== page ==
10 Things To Consider Before You Declaw Your Cat

When it comes to caring for our cats, there are few subjects that get people as wound up as declawing. Declawing is a highly controversial debate when it comes to cat ownership, with more owners residing in the ‘do not declaw camp’. If you are unsure what declawing is, or if it is the right option for you and your cat, don’t worry we’re here to help. We’re going to give you a run down on 10 things to consider before you declaw your cat, so you can make a choice as to whether or not you do it.

Claws Aren’t Like Nails

Cat claws aren’t the same as human nails. Our nails are attached to us through our nail bed and whilst it does hurt if we kick them off, we don’t lose any part of our finger or toe when this happens. Cats claws aren’t the same, they are part of the last bone on their toes, so when a vet declaws your cat, they also have to take off a portion of their toe, which in older cats can be exceptionally painful when healing. 

The claw is connected directly to the bone in the foot, and when cats are declawed, part of each of their toes is amputated.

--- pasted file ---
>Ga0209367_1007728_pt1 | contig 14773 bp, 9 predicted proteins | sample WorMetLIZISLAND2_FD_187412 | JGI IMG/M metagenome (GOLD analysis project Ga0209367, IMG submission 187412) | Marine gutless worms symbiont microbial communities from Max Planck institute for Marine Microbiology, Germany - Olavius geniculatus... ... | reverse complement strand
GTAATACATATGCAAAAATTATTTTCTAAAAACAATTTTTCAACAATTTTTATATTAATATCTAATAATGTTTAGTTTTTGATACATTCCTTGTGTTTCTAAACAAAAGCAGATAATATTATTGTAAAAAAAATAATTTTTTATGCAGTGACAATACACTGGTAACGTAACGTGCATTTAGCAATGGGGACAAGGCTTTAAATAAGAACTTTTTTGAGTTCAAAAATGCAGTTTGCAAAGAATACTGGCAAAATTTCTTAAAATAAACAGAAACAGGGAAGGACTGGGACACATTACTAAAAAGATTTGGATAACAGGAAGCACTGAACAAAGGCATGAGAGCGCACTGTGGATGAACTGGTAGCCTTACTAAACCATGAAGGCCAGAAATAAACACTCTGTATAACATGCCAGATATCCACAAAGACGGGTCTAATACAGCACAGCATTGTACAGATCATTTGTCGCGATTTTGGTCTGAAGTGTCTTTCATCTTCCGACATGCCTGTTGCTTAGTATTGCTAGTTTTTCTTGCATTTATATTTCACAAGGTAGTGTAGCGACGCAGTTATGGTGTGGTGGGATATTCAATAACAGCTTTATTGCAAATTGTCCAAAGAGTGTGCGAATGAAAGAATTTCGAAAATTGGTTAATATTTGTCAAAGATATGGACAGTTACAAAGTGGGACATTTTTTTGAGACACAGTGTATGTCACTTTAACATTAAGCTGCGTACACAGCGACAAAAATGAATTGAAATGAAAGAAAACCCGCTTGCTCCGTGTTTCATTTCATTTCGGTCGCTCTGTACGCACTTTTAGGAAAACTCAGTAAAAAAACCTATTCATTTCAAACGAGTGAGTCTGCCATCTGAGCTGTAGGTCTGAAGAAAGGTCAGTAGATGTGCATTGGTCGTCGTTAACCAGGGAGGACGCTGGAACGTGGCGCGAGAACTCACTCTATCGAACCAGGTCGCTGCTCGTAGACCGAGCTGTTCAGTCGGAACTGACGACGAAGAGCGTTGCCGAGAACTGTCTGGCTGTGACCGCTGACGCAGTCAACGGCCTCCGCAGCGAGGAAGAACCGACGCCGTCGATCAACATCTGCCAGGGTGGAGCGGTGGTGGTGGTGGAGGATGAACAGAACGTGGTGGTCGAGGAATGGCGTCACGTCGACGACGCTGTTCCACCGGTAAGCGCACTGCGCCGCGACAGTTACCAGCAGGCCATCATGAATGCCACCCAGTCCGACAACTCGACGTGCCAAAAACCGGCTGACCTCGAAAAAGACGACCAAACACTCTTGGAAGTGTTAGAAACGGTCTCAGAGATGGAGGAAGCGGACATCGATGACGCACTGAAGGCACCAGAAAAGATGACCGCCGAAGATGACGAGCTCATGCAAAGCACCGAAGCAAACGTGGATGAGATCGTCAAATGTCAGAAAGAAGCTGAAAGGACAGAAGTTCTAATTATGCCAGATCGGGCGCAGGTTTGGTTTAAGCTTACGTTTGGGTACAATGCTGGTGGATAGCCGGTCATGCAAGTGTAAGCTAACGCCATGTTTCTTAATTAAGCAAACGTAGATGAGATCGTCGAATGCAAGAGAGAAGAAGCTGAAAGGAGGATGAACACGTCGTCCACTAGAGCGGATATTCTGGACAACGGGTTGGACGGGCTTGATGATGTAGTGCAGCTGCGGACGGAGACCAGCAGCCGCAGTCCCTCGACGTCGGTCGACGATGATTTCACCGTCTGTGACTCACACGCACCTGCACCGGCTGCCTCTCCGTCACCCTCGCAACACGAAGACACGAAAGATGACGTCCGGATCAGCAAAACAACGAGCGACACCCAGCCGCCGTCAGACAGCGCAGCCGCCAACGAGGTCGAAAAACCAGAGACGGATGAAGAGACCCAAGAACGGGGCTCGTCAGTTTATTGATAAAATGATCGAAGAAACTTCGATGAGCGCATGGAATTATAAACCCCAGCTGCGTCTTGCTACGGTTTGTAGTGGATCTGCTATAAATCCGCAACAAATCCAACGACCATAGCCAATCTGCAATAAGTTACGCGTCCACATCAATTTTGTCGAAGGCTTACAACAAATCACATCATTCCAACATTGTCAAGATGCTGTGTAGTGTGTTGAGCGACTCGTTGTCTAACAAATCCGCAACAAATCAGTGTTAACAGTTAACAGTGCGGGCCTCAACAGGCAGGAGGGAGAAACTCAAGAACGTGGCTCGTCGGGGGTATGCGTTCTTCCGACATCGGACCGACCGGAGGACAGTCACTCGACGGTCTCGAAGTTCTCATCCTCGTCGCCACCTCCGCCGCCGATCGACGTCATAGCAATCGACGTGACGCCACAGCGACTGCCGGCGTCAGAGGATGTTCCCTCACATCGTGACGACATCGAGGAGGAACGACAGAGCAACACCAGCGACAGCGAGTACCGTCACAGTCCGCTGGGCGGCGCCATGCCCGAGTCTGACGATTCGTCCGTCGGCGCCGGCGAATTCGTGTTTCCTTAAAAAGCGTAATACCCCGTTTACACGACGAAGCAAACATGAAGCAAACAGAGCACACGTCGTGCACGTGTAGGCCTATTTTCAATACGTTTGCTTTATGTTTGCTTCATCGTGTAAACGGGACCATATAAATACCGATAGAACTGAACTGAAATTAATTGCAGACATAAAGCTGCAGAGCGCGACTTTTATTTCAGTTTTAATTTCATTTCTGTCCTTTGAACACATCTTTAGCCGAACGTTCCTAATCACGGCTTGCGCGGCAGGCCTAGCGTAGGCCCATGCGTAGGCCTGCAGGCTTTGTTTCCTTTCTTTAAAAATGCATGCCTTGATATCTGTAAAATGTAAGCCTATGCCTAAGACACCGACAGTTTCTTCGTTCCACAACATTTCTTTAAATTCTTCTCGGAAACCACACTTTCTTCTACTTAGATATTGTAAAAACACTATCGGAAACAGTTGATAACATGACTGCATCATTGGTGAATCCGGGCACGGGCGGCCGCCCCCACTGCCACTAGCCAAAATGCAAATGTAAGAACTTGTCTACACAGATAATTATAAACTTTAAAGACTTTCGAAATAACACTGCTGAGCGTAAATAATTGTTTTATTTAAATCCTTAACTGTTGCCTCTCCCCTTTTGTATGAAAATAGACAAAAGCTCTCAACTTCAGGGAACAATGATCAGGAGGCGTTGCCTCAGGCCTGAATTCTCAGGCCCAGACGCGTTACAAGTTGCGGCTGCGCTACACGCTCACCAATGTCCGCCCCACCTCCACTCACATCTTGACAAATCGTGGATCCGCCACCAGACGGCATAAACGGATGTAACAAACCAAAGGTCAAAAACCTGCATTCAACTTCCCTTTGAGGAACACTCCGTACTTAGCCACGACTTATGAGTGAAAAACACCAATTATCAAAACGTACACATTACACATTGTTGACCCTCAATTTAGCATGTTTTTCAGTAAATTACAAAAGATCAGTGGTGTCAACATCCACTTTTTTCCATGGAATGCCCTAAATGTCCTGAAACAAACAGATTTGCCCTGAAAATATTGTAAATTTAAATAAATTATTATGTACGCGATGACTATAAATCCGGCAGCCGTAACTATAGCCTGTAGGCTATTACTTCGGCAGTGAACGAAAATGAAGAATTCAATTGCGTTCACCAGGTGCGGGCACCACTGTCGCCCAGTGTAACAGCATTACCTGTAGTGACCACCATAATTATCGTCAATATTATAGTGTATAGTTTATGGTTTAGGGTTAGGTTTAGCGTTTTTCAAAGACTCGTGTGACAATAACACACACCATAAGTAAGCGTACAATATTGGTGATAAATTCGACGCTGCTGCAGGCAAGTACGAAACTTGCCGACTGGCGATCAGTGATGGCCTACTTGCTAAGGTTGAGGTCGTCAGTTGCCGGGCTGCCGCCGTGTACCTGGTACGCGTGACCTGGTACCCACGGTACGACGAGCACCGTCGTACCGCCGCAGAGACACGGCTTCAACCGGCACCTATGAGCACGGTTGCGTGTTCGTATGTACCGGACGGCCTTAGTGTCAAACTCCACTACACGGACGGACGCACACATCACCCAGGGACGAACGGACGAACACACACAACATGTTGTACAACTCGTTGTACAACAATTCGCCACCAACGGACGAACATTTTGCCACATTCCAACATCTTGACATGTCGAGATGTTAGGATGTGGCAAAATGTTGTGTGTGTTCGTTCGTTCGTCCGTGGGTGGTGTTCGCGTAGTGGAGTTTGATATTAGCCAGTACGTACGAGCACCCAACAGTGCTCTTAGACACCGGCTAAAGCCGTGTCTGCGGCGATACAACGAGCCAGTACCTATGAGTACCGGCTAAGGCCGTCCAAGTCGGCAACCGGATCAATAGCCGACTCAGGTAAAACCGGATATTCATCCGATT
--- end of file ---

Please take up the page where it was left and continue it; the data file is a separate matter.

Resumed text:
Declawing can also compromise a cat’s physical health, because with no claws they lose their ability to defend themselves in a fight or climb up trees to avoid predators. It also weakens the muscles they use while jumping, climbing and running. Lastly, it changes their gait so that they walk more awkwardly and are at risk for orthopedic problems later on in life.

Two Different Surgeries

If you’re considering declawing your cat, there are two different surgeries you should be aware of. Onychectomy is an amputation procedure wherein the first joint of each toe is surgically removed. 

The second method, tendonectomy, involves severing the tendon that moves the claw without removing any part of the toe itself. It’s important to research both options carefully, as both involve potential risks and complications such as pain at the surgical site and infection.

If you don’t opt for this type of surgery, there is another one where the tendons in the bottom of the paw are cut, so the claws remain retracted. However, this comes with its own issues as now you will need to regularly cut your cats claws as they will no longer be able to scratch. This surgery is a lot less common than the first type and the cost between the two vary greatly. If you are considering having your cat declawed, consult your vet and they will inform you which surgery they intend to do and why. 


Having your cat declawed is no small operation, you are essentially removing the end part of every toe, on every paw, so the recovery for this is complex. You will need to keep their feet wrapped up in bandages and limit their movement for at least a month after surgery. You will also need to change their litter to newspaper in order to stop any granules getting into the wound and causing infection.